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Aesculus glabra - Willd.
                 
Common Name Ohio Buckeye, Fetid Buckeye
Family Hippocastanaceae
USDA hardiness 4-7
Known Hazards The seed is rich in saponins. Although poisonous, saponins are poorly absorbed by the human body and so most pass through without harm. Saponins are quite bitter and can be found in many common foods such as some beans. They can be removed by carefully leaching the seed or flour in running water. Thorough cooking, and perhaps changing the cooking water once, will also normally remove most of them. However, it is not advisable to eat large quantities of food that contain saponins. Saponins are much more toxic to some creatures, such as fish, and hunting tribes have traditionally put large quantities of them in streams, lakes etc in order to stupefy or kill the fish[K].
Habitats Usually found in moist sites such as river bottoms and streambank soils, but it is sometimes also found on drier sites though does not grow so well there[229].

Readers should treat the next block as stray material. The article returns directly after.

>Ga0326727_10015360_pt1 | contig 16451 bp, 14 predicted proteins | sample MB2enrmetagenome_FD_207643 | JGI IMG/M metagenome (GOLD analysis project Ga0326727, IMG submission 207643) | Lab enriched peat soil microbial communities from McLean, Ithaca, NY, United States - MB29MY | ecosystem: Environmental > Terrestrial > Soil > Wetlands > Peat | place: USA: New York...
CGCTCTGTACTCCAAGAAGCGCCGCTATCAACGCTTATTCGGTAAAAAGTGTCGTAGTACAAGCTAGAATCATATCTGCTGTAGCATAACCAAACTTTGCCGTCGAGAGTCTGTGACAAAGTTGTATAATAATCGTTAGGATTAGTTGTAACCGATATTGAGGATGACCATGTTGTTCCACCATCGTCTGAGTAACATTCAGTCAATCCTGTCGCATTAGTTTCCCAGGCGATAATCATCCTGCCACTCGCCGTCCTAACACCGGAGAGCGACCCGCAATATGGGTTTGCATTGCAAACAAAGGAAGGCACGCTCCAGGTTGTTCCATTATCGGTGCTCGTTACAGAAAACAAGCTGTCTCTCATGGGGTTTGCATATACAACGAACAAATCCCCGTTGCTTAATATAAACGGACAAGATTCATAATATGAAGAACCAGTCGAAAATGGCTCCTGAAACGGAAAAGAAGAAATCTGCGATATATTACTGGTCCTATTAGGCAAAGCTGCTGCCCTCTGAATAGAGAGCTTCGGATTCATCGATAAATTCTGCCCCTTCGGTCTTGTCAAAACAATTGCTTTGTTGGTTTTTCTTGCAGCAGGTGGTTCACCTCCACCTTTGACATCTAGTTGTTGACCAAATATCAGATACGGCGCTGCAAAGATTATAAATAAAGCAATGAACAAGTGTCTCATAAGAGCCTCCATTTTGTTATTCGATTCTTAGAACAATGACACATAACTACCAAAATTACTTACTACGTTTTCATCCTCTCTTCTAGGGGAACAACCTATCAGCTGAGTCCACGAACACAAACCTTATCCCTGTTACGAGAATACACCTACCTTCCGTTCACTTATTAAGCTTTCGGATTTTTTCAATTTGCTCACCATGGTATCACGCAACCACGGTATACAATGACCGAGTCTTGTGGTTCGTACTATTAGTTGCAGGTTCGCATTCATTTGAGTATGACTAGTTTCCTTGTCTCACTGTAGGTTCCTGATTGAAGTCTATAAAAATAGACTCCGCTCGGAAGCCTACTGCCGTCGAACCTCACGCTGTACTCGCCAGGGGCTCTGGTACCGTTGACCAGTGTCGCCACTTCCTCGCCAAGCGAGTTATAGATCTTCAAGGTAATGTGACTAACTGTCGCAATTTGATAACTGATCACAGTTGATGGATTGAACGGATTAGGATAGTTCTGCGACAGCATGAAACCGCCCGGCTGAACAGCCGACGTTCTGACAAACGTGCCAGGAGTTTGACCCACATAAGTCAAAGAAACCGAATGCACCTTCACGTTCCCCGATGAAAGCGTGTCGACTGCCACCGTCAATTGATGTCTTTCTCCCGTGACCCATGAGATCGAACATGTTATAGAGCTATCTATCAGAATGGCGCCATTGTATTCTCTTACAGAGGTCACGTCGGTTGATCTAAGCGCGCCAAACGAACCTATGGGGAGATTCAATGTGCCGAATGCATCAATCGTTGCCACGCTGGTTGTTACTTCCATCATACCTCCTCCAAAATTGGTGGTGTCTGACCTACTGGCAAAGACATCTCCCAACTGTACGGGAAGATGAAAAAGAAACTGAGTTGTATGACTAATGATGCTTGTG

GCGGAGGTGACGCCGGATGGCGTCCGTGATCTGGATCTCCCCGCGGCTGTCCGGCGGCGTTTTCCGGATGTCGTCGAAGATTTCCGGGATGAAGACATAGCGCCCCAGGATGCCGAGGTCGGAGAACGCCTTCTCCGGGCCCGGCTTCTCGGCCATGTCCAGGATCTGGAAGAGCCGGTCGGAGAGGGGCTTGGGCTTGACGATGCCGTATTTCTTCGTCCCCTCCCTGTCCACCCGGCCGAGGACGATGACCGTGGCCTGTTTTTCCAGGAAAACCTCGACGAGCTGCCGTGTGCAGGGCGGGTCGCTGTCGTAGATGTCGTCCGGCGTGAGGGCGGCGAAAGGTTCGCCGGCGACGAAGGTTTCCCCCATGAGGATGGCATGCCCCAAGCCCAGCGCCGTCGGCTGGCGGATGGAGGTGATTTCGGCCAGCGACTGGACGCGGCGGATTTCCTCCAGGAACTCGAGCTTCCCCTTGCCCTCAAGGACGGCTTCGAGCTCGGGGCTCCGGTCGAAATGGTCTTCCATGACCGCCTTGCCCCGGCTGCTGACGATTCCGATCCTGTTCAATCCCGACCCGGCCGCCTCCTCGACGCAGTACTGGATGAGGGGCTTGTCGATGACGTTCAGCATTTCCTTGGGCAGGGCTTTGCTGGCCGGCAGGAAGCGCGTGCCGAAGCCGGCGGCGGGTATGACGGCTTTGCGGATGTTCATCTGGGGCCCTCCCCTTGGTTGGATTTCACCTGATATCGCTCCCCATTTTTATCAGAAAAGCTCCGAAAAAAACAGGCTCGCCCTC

Range South-eastern and Central N. America - Pennsylvania to Nebraska, south to Tennessee and Oklahoma.
Edibility Rating  
Other Uses  
Weed Potential No
Medicinal Rating  
Care
Fully Hardy Moist Soil Semi-shade Full sun

Summary
Bloom Color: Yellow. Main Bloom Time: Early spring, Late spring, Mid spring. Form: Rounded.

Aesculus glabra Ohio Buckeye, Fetid Buckeye


(c) ken Fern, Plants For A Future 2010
Aesculus glabra Ohio Buckeye, Fetid Buckeye
(c) ken Fern, Plants For A Future 2010
   
Physical Characteristics
 icon of manicon of lolypop
Aesculus glabra is a deciduous Tree growing to 20 m (65ft 7in) at a medium rate.
It is hardy to zone (UK) 5 and is not frost tender. It is in flower from Jun to July, and the seeds ripen in October. The flowers are hermaphrodite (have both male and female organs)Suitable for: light (sandy), medium (loamy) and heavy (clay) soils. Suitable pH: acid, neutral and basic (alkaline) soils. It can grow in semi-shade (light woodland) or no shade. It prefers moist soil.

Synonyms